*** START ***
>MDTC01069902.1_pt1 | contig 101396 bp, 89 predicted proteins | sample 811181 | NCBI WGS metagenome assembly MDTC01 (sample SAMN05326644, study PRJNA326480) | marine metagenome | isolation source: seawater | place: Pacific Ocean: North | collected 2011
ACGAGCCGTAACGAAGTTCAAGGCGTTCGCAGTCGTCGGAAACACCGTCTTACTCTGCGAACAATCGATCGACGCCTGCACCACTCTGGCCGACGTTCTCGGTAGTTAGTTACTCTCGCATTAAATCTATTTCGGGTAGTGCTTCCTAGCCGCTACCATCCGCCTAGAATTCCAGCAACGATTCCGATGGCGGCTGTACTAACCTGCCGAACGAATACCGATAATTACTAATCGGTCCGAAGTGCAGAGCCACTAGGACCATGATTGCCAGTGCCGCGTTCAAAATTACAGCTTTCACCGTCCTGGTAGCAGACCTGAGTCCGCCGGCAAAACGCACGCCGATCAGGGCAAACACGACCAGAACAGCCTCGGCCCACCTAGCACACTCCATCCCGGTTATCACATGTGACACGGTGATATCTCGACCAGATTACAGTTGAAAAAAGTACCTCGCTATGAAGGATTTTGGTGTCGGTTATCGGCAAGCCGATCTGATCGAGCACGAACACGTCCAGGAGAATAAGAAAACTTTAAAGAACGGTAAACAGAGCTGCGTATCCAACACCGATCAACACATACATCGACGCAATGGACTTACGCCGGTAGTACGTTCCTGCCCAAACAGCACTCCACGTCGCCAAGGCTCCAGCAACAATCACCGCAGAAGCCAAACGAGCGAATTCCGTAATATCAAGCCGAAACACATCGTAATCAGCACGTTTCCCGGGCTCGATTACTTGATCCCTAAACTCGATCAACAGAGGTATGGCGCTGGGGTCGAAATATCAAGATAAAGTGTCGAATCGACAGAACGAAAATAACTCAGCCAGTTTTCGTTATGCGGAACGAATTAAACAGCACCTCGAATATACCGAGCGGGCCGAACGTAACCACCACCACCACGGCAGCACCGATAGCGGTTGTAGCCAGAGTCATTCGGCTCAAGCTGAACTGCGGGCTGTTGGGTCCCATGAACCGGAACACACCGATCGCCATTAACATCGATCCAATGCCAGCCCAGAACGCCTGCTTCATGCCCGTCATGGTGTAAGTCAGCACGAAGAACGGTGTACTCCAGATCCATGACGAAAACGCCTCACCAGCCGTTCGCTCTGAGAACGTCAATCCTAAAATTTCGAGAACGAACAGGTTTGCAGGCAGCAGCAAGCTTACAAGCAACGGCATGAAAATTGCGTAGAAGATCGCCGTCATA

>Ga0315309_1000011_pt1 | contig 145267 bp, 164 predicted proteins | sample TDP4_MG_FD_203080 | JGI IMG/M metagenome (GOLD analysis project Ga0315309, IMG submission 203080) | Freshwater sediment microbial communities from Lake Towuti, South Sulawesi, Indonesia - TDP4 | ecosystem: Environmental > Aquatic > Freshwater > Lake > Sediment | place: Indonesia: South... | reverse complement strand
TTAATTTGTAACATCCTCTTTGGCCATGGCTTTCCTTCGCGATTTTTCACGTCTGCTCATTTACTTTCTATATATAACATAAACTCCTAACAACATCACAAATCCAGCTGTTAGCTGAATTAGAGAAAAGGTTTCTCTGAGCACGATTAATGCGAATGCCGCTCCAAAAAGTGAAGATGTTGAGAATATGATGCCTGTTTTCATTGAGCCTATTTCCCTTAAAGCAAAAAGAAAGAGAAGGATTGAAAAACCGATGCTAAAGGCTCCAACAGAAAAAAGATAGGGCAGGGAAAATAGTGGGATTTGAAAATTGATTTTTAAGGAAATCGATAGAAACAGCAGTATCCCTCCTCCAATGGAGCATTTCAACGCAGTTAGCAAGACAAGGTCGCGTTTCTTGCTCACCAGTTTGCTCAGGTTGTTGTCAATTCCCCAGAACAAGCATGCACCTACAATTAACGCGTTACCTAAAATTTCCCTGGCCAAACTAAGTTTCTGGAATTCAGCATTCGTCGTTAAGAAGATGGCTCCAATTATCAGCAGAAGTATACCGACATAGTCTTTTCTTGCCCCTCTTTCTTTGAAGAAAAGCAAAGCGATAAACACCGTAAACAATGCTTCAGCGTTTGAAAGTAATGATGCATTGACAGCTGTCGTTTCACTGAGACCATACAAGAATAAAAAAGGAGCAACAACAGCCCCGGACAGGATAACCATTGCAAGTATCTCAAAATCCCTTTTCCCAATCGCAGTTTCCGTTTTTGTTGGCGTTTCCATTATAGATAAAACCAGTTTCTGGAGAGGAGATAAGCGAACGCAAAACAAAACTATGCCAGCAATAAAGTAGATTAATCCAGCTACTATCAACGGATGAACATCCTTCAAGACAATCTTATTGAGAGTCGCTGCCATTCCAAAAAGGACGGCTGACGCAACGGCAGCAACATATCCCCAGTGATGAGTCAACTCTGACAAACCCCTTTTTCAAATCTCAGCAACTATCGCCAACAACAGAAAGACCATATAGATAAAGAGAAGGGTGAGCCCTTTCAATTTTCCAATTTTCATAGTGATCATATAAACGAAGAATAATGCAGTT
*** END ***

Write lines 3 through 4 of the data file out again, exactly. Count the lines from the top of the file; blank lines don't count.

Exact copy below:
>Ga0315309_1000011_pt1 | contig 145267 bp, 164 predicted proteins | sample TDP4_MG_FD_203080 | JGI IMG/M metagenome (GOLD analysis project Ga0315309, IMG submission 203080) | Freshwater sediment microbial communities from Lake Towuti, South Sulawesi, Indonesia - TDP4 | ecosystem: Environmental > Aquatic > Freshwater > Lake > Sediment | place: Indonesia: South... | reverse complement strand
TTAATTTGTAACATCCTCTTTGGCCATGGCTTTCCTTCGCGATTTTTCACGTCTGCTCATTTACTTTCTATATATAACATAAACTCCTAACAACATCACAAATCCAGCTGTTAGCTGAATTAGAGAAAAGGTTTCTCTGAGCACGATTAATGCGAATGCCGCTCCAAAAAGTGAAGATGTTGAGAATATGATGCCTGTTTTCATTGAGCCTATTTCCCTTAAAGCAAAAAGAAAGAGAAGGATTGAAAAACCGATGCTAAAGGCTCCAACAGAAAAAAGATAGGGCAGGGAAAATAGTGGGATTTGAAAATTGATTTTTAAGGAAATCGATAGAAACAGCAGTATCCCTCCTCCAATGGAGCATTTCAACGCAGTTAGCAAGACAAGGTCGCGTTTCTTGCTCACCAGTTTGCTCAGGTTGTTGTCAATTCCCCAGAACAAGCATGCACCTACAATTAACGCGTTACCTAAAATTTCCCTGGCCAAACTAAGTTTCTGGAATTCAGCATTCGTCGTTAAGAAGATGGCTCCAATTATCAGCAGAAGTATACCGACATAGTCTTTTCTTGCCCCTCTTTCTTTGAAGAAAAGCAAAGCGATAAACACCGTAAACAATGCTTCAGCGTTTGAAAGTAATGATGCATTGACAGCTGTCGTTTCACTGAGACCATACAAGAATAAAAAAGGAGCAACAACAGCCCCGGACAGGATAACCATTGCAAGTATCTCAAAATCCCTTTTCCCAATCGCAGTTTCCGTTTTTGTTGGCGTTTCCATTATAGATAAAACCAGTTTCTGGAGAGGAGATAAGCGAACGCAAAACAAAACTATGCCAGCAATAAAGTAGATTAATCCAGCTACTATCAACGGATGAACATCCTTCAAGACAATCTTATTGAGAGTCGCTGCCATTCCAAAAAGGACGGCTGACGCAACGGCAGCAACATATCCCCAGTGATGAGTCAACTCTGACAAACCCCTTTTTCAAATCTCAGCAACTATCGCCAACAACAGAAAGACCATATAGATAAAGAGAAGGGTGAGCCCTTTCAATTTTCCAATTTTCATAGTGATCATATAAACGAAGAATAATGCAGTT